Everything I Hated as a Kid Is Coming Back to Haunt Me as a Parent

Linda Sharps Mom Moment

Doesn't it seem like once you've lived through a particularly challenging life stage -- the ass-pain of memorizing the multiplication tables, say, or the nonstop emotional horror show of middle school -- you shouldn't have to repeat it ever again? That's supposed to be the consolation prize in our inexorable forward march toward death: we become wiser, we gain perspective, and if we don't want to wear headgear, we totally don't have to.

This is SO not how it works if you have kids, though. Once you're a parent, you eventually get to revisit pretty much every single thing that ever sucked when you were a kid -- and this time around, it's actually even worse, because as an adult, you get all the added stress and responsibility.

For instance, homework. My kids are young enough that we're not dealing with an enormous amount of homework yet, but I know it's coming. I struggled so much with homework the first time around I can hardly BELIEVE the unfairness of having to experience it again. Some might say this is my chance to heal some personal wounds by facing an old nemesis with the good habits I've developed as an adult, but those people can suck a full page of long division problems and they'd better SHOW THEIR WORK.

Orthodontics. After all those years of grueling torture devices that were bolted to my mouth in an ongoing attempt to fix my jacked-up grill, I pretty much never want to think about teeth ever again. Good thing I've got two kids who are genetically doomed to at least some amount of extractions and braces, and this time I get to find out just how much all that costs. (I'm thinking a SHIT-TON, based on the reaction my mom once had to hearing that I'd tossed out my retainer with the leftover contents of my lunch tray.)
 
I absolutely hated doing chores as a kid, especially cleaning my room. Now, of course, I get to spend a decent amount of time every single blessed day of my life cleaning up after other people's messes, but I also get the thrilling added bonus of nagging my children to do their chores. This one definitely feels like karma coming right back around to bite me in the ass, especially since my oldest son has the exact same obnoxious habit of "picking up" by stuffing crap under his bed that I used to have. It's like time travel, only this time I get to play the part of my frustrated mother ("WHY ON EARTH WOULD YOU SHOVE ALL THIS UNDER HERE? THIS IS THE WORST PIGSTY I HAVE EVER SEEN!").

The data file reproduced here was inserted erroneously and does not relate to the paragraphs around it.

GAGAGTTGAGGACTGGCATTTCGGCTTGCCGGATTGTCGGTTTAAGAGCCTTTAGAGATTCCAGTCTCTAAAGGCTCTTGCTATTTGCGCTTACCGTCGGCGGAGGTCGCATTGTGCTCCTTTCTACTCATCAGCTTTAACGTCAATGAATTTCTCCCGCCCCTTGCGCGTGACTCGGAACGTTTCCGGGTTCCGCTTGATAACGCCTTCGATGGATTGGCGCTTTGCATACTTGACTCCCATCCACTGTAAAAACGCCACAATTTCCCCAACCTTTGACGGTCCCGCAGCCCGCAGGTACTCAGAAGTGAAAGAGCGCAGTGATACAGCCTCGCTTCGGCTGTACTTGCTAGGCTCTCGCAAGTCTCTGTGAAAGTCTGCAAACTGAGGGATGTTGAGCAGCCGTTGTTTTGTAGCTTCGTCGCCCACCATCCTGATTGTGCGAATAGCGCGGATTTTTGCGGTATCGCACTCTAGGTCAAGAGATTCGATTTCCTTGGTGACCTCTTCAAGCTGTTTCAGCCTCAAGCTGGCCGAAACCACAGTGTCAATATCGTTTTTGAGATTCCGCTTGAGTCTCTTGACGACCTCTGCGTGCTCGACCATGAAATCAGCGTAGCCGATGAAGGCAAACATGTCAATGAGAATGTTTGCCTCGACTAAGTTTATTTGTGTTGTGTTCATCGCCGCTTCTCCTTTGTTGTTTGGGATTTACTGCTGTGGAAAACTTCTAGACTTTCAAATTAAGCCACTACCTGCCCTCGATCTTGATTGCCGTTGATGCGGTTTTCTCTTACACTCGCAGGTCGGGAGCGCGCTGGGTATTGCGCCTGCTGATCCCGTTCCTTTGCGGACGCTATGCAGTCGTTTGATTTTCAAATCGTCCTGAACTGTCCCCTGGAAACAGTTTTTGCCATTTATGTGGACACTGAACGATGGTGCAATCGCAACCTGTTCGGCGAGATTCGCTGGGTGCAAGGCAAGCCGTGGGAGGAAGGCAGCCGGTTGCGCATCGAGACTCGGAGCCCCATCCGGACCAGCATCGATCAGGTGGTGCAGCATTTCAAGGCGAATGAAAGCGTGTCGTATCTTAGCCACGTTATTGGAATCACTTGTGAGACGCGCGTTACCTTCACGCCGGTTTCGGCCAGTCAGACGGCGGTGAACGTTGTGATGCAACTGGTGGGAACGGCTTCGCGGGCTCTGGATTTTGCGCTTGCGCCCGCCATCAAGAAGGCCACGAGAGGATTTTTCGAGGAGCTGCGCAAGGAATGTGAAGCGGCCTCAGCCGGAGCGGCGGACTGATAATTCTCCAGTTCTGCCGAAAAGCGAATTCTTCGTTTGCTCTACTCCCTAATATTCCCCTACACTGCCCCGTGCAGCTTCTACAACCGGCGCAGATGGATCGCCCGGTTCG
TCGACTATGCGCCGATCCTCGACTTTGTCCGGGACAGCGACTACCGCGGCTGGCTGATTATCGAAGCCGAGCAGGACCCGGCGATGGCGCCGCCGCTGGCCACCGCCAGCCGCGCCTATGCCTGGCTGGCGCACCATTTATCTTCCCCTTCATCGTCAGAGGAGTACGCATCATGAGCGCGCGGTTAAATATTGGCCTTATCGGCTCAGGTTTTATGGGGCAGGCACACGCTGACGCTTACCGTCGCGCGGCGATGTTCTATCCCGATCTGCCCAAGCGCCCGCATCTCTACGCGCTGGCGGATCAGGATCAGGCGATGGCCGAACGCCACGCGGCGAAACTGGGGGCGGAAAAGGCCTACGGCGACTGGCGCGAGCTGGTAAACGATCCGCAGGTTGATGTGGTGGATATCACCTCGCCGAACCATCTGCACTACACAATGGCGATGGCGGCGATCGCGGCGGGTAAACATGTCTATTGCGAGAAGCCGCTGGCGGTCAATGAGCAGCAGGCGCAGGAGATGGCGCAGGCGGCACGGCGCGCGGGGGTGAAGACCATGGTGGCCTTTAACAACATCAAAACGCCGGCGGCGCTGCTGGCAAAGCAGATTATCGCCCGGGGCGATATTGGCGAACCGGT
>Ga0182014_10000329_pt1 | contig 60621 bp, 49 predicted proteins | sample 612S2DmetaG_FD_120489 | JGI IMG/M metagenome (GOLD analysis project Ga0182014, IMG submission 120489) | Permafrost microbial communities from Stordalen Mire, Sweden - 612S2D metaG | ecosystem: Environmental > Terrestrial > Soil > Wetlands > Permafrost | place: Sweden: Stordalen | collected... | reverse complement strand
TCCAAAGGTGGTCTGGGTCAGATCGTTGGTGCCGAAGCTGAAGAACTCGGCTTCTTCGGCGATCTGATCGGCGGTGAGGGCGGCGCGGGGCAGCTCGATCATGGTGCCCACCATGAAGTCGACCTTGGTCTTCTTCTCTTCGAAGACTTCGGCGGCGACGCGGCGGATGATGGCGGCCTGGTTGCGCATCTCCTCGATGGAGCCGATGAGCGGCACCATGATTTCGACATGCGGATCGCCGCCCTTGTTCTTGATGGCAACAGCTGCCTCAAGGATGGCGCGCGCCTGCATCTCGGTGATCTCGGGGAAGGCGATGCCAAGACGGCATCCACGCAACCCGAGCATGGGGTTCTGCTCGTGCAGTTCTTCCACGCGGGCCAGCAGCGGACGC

I know some of us don't ever truly outgrow things like shyness or social anxiety, but as someone staring down the barrel of 40, I feel like I should be past the intense awkwardness that plagued me in my preteen years. Even if I haven't quite evolved as a person to not feel those uncomfortable feelings, at least I'm old enough now to pick and choose when I should be subjected to them, right? WRONG. Being a parent is inherently social, particularly when you have older kids who are involved in school activities or sports, and intimidating situations crop up all the damn time. I'm just saying, finding a comfortable spot in a playground filled with BFF moms is pretty much exactly as shitty as choosing a cafeteria table in sixth grade used to be.

Oh, and food! I swore I'd never be the sort of parent who forced her kid to eat something they didn't want, because I can still remember having to sit at the kitchen table until I finished my disgusting, cold, slimy plate of scrambled eggs. But now I have two children who would happily live on Goldfish crackers and fruit chews if I'd let them, so I find myself nagging them to just try this, try a bite, just one freaking bite, it's a GRAPE FOR GOD'S SAKE NO ONE HATES GRAPES.

There are so many indescribably glorious things about re-experiencing the wonders of childhood with your own kids. The first taste of ice cream, the first roller coaster ride. Blanket forts, spotting shooting stars, toasting marshmallows over a campfire -- I loved those things as a child, I love them even more as a parent. I suppose it's only fair that we get the full spectrum and not just the very best moments ... but that doesn't mean I don't secretly wish I could banish some of these irritating ghosts right back to my own past. You go to hell and you die, multiplication tables.

Are there any aspects of parenting that remind you of things that traumatized you as a kid?


Image via davidclow/Flickr

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homework, discipline, food